Candidates will have nine days to campaign before voting closes next Fridayrosie bradbury/becca nichols/composite: Rosie bradbury

Campaigning opened today in what will likely to be a hotly contested election season, with 15 students competing for seven full-time sabbatical roles – one of the most competitive seasons in recent years.

Two experienced candidates will battle it out for the role of CUSU president: Shadab Ahmed, currently the CUSU Access & Funding Officer, and Edward Parker Humphreys, a former Jesus JCR president.

Over the next nine days, candidates will take to lecture sites, college bars, and social media to convince students to turn out to vote in the CUSU and Graduate Union elections. Candidates will battle it out in hustings tomorrow evening at 6pm in 17 the University Centre’s Cormack Room.

This year's campaign season is likely to look drastically different from lent term last year, where snow and staff strikes left many potential voters cocooned in their rooms, and candidates relegated to campaigning on social media. 

CUSU and GU elections have historically seen low turnout, with turnout levels at 20.9% and 11% respectively last year, although current CUSU president Evie Aspinall has said she is hopeful that there will be high levels of engagement with the upcoming elections.

This is the first time in the past few years that only two candidates will compete for the position of CUSU president: last year’s election saw Evie Aspinall overtake candidate Siyang Wei as a result of second preference votes from third candidate Connor MacDonald. Ahmed says he will bring “continuity and experience” to the role, while Parker Humphreys’ campaign will prioritise financial support and student welfare. Both candidates hope to address disparities between college experiences among students.


Edward Parker Humphreys (Jesus)


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Mountain View

Meet the candidates Edward Parker Humphreys

Despite lacking Ahmed’s experience on CUSU, Parker Humphreys is nonetheless also a highly qualified candidate for the presidency, being a former president of Jesus’ JCR, current CUSU part-time executive on its Union Development Team, and being involved in student activism as CULC co-chair, including helping to launch the Cambridge Living Wage Campaign. This latter experience is likely to give him substantial backing from the student left, as candidate Siyang Wei saw last year. Parker Humphreys has similarly promised to campaign on hot-button issues including fossil fuel divestment and the real living wage.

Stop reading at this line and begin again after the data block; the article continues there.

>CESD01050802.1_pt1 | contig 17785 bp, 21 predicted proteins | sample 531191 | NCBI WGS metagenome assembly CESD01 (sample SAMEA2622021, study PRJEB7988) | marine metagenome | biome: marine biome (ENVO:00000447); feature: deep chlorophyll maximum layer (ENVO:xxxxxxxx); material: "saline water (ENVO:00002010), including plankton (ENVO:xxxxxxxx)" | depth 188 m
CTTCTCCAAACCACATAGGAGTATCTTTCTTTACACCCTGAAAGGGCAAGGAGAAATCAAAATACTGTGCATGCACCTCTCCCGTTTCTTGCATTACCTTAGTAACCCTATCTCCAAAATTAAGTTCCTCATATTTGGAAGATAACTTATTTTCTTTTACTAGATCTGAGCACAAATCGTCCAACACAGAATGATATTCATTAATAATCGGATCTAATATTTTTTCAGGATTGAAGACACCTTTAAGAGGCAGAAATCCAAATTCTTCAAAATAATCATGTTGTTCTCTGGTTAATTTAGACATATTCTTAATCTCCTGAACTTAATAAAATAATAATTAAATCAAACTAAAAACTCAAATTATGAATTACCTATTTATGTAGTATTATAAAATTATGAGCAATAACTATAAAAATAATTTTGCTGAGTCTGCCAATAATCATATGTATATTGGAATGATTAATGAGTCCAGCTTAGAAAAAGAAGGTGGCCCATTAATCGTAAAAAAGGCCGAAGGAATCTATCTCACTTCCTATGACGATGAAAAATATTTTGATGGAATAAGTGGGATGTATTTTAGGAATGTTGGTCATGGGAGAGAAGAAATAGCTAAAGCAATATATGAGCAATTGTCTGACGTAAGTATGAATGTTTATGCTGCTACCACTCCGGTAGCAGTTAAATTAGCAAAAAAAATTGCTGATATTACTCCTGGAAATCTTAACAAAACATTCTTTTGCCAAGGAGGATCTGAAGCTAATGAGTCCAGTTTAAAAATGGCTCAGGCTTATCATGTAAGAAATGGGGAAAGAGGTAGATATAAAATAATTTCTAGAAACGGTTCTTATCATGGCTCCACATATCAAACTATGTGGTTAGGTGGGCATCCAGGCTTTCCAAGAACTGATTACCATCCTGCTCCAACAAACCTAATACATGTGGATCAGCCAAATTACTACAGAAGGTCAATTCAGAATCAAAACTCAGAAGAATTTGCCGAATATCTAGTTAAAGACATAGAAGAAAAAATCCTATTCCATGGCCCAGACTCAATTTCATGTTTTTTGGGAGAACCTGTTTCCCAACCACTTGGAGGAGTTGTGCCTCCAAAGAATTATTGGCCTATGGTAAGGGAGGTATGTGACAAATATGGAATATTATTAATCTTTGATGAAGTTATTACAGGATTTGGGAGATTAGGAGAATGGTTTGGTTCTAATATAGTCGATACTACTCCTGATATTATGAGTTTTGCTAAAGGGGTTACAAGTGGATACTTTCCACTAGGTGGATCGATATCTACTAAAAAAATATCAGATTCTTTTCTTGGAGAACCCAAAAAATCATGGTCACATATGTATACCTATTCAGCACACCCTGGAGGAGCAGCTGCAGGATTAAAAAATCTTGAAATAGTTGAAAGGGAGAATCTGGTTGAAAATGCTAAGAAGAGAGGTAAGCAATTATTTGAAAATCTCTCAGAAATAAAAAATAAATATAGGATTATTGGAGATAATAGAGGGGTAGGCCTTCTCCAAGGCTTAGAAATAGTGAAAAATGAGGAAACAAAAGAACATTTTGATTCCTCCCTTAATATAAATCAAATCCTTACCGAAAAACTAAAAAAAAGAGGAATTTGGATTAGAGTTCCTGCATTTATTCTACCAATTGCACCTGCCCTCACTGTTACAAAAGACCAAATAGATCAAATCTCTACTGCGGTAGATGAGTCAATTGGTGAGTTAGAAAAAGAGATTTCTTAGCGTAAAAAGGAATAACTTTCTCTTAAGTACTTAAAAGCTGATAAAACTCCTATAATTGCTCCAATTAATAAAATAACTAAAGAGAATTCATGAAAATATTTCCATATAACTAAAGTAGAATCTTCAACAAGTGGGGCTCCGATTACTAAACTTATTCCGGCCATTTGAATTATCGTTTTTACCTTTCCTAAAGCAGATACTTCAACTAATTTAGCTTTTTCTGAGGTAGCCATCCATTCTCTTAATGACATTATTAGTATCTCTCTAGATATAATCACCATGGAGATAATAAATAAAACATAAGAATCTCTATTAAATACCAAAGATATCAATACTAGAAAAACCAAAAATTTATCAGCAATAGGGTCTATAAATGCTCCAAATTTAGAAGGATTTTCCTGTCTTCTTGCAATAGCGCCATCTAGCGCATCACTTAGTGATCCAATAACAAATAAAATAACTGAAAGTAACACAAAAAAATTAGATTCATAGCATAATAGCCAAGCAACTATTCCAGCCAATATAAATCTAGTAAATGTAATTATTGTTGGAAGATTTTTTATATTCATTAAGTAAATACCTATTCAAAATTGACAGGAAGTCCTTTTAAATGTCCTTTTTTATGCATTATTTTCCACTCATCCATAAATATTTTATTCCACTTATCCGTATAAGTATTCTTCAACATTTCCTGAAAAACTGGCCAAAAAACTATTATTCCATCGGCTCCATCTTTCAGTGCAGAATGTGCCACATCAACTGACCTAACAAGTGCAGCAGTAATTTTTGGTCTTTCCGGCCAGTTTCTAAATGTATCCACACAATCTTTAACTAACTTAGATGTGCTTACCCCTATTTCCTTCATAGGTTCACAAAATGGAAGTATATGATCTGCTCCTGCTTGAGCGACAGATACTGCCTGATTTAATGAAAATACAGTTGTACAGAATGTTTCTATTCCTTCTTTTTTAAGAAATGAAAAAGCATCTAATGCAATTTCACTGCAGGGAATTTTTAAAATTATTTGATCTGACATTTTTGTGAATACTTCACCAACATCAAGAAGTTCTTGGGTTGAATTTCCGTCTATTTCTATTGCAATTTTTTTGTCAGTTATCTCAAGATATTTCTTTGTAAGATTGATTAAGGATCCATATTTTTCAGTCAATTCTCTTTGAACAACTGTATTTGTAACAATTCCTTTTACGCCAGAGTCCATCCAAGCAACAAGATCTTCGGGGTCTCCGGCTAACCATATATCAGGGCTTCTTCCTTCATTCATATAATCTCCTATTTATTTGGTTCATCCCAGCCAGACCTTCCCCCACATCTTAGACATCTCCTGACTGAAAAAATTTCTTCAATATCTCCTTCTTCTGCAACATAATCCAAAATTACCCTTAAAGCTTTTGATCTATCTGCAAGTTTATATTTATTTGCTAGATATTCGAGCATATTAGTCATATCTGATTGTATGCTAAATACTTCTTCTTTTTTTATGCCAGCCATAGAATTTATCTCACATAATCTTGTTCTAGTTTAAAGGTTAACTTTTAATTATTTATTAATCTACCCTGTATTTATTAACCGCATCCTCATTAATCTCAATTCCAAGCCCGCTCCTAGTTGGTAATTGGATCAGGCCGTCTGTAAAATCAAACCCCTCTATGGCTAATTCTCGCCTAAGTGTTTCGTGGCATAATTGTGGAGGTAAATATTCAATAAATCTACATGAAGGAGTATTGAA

Parker Humphreys’ campaign has a strong emphasis on student welfare: in a financial sense, such as through promising to improve delays in college hardship funding, and also in working to address student loneliness and workload. As president, Parker Humphreys will focus on a collaborative ‘loneliness strategy’ for CUSU sabbatical officers work on, and to push for students not to have contact hours on Wednesday afternoons so that students could have “time set aside to just relax”.


Shadab Ahmed (Christ’s)


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Mountain View

Meet the candidates Shadab Ahmed

Ahmed is current access & funding officer on CUSU and so has a clear advantage in that he understands how CUSU works from the inside. He will be running on a platform of continuity, arguing that “continuity and experience are a lot more powerful than people might think” and promises to “hit the ground running straight away”. Although current CUSU President Evie Aspinall won on a platform of changing CUSU from the outside, Ahmed has said that he “wouldn’t say [he’s] become a caricature of what people think when you say CUSU”.

Ahmed’s background is highly access-focused, having also previously been Access Officer on Christ’s JCR, and this reflects his priorities, which also include support, empowerment and fundraising. In particular, he sees college inequalities as an important issue to address and hopes to increase coordination across colleges. He will also seek to increase engagement with CUSU through working with groups of students who might not feel as represented by CUSU, such as sports teams.

Correction on 28th February 16.30: This article was amended to note that hustings are taking place in the University Centre, not the CUSU lounge

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